Randy Moss thought he was in town just to discuss some opportunities to represent the Minnesota Vikings during Super Bowl week next February when U.S. Bank Stadium in Minneapolis will host Super Bowl LII.
Ahmad Rashad, another legendary receiver in Vikings history, was also in town after having ankle surgery last week.
Neither of them expected there was a reason as big as their selection for the highest honor the team bestows on their former players, the Ring of Honor.
“Whenever we do the Ring of Honor, we typically like to do it when they’re not expecting it,” Vikings owner Mark Wilf told Viking Update. “It depends on the circumstances, but it worked out that they were both in town and they’re certainly both deserving. They’ve been great Vikings, both on and off the field, but we couldn’t be happier for Randy Moss and Ahmad Rashad, two great Vikings.”
Moss was a first-round pick of the Vikings in 1998 and became NFL Rookie of the Year after taking the league by storm with 17 touchdowns in his inaugural NFL season. He ended his 14-year NFL career with the second-most receiving touchdowns (156), was third in receiving yards (15,292) and holds the single-season record for most touchdown catches in a season, 23, with the New England Patriots in 2007.
The Vikings were fortunate he was still available with the 21st pick in the 1998 draft due to off-the-field concerns.
“I think that sometimes my passion for the game got in the way of the business side of it. Like I said, you live and you learn, you mature,” Moss said Wednesday. “I think I lived and learned from a lot of my mistakes. I think they were my own personal mistakes, nothing crazy. I’m not pointing the finger or blaming anyone. But, I think it’s just more of growing up. I’m married now; I’m happily married. I’ve got my family, we’re straight. So, now I can just reflect back on the touchdowns, the games against the Green Bay Packers, the games against the Chicago Bears. All that stuff, man, was great for me. But like I said, all the memories that I have - good and bad - I won’t trade them for nothing.”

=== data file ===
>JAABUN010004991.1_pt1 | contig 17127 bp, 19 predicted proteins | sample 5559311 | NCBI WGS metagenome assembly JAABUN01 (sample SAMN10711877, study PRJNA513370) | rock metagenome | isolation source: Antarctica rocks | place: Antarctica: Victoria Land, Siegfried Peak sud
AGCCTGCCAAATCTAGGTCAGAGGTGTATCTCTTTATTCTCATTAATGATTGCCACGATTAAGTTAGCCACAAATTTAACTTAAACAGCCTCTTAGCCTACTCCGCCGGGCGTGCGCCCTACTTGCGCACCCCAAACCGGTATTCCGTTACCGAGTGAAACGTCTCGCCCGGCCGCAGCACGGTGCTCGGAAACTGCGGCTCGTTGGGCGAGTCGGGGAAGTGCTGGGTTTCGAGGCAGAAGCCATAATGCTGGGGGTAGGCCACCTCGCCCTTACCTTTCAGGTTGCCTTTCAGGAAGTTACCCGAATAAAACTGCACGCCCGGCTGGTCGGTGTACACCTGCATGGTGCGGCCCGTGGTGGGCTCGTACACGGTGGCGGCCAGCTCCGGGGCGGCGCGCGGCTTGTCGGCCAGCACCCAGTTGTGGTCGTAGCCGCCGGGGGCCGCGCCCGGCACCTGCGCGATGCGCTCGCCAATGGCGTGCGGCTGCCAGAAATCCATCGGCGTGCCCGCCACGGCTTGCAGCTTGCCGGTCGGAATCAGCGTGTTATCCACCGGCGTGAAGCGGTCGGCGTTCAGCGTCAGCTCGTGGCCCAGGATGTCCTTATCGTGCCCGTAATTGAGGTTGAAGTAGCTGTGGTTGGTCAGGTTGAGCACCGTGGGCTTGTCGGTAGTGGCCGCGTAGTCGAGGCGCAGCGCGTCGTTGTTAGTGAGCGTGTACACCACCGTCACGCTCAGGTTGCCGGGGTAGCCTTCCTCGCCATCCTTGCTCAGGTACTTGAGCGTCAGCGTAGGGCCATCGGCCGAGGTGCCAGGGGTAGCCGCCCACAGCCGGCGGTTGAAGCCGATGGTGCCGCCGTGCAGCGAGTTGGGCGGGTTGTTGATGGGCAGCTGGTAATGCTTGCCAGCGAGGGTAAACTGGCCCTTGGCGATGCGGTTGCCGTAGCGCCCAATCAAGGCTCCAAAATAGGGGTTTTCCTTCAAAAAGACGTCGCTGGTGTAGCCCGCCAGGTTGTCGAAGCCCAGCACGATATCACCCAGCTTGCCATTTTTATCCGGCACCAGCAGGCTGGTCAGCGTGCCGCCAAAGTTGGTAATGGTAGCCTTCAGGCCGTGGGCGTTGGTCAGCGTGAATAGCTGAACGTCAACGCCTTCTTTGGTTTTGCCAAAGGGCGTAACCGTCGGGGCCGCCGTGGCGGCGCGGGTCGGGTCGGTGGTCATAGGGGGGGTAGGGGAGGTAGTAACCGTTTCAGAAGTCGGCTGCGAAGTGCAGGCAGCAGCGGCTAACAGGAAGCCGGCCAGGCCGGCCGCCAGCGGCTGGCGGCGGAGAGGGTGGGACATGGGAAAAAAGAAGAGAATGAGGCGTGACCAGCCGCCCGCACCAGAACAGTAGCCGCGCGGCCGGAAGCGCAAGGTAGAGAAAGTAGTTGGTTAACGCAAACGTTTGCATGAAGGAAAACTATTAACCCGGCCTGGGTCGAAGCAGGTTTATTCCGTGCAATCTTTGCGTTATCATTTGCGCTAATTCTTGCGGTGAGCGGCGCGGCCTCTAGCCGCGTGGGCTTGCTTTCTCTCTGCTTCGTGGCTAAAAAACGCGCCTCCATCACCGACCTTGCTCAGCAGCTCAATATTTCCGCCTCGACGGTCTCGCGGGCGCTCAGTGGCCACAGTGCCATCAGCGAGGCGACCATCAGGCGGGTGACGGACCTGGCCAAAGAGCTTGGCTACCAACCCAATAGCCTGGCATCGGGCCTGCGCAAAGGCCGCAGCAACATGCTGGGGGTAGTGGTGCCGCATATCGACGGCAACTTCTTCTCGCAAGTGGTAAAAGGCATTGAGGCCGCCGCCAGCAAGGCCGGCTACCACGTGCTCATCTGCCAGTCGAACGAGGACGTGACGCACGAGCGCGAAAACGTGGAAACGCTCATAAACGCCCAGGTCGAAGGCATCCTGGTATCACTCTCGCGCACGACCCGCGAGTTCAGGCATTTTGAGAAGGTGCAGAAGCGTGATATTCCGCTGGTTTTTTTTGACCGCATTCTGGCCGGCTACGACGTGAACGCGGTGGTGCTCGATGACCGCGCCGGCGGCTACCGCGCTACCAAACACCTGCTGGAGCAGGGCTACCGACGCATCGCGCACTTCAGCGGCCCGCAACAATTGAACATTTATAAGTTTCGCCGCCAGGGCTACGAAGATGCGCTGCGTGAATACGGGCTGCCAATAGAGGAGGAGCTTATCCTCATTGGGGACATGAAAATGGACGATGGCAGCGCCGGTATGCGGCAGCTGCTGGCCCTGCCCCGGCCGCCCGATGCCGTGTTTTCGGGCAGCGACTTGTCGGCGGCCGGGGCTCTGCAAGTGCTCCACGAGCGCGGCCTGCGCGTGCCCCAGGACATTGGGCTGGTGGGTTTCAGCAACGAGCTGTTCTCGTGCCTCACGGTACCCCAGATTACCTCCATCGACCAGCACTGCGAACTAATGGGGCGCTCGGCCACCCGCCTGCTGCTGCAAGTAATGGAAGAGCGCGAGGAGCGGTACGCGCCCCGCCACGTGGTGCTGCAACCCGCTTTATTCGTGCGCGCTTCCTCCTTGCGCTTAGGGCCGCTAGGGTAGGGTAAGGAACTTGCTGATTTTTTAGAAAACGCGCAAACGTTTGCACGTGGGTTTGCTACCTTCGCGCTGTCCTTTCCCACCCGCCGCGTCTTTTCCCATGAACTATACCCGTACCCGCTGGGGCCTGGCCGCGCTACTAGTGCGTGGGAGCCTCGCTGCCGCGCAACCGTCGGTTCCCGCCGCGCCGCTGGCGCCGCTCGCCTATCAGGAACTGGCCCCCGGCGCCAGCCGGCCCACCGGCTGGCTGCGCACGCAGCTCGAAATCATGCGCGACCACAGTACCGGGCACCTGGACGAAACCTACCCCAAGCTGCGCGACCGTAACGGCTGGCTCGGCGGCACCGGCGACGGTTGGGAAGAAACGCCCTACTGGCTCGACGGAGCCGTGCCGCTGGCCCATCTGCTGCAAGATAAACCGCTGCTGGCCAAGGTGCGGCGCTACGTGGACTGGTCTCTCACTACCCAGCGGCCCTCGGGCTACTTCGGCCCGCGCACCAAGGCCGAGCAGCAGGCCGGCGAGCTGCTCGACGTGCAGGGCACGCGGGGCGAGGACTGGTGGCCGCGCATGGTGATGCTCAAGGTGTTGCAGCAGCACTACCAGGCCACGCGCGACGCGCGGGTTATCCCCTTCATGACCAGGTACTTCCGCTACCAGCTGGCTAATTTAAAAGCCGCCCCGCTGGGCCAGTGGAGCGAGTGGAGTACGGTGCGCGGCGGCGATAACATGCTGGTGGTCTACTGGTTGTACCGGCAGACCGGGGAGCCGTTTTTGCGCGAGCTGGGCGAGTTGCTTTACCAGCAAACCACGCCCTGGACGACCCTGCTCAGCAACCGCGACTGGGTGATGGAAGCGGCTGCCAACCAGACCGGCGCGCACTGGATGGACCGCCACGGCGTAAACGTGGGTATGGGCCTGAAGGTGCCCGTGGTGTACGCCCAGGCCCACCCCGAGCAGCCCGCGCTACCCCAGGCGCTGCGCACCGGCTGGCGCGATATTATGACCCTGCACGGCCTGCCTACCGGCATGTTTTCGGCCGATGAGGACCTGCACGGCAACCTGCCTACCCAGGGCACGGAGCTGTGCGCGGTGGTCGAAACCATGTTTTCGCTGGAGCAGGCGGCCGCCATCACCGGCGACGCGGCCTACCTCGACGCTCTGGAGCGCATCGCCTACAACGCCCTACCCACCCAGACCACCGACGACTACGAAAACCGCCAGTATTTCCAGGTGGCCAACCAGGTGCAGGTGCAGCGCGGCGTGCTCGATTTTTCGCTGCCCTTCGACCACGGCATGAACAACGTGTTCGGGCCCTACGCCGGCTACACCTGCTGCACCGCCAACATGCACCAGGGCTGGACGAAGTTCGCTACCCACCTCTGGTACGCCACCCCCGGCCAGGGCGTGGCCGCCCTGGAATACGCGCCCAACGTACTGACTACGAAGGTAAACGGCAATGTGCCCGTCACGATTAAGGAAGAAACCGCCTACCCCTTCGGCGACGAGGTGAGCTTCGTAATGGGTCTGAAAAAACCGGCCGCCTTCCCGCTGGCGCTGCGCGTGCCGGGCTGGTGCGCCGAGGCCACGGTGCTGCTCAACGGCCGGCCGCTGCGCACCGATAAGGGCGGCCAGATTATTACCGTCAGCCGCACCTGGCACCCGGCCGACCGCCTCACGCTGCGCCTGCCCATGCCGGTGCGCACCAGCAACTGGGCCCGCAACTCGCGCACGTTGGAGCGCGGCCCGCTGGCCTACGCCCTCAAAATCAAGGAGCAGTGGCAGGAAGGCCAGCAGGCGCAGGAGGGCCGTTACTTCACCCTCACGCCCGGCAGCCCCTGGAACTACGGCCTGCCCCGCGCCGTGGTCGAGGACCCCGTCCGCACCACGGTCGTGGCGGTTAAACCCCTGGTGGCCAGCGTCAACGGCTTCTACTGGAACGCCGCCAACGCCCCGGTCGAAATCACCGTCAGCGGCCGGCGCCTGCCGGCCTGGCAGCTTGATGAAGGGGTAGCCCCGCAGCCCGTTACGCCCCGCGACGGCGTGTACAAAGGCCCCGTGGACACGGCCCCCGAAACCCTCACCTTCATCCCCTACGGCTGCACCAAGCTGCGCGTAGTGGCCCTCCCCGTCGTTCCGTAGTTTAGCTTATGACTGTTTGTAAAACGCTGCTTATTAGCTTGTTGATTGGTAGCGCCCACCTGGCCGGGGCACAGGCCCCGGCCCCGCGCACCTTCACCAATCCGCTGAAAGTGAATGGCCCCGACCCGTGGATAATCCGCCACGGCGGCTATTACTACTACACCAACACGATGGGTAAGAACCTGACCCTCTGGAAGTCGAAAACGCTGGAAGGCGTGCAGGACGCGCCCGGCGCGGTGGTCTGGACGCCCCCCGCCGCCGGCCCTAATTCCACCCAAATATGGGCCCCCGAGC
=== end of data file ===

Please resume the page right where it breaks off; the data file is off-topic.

Wilf said there were no concerns about the sometime-brash Moss and how he may have rubbed some people, including team sponsors, the wrong way during his career.
“We make decisions as we go along through the process. I can’t recall how that whole process worked really,” Wilf said. “But he’s been a great Viking and I know the fans love him and he’s been great for the organization and we’re very happy he’s in the Ring of Honor.”
While Moss seemed to acknowledge that he didn’t always handle himself professionally off the field, he left little doubt about his gratitude toward the late Dennis Green, the head coach who took a chance on drafting the amazingly talented but controversial receiver in 1998 when 19 other teams passed on him.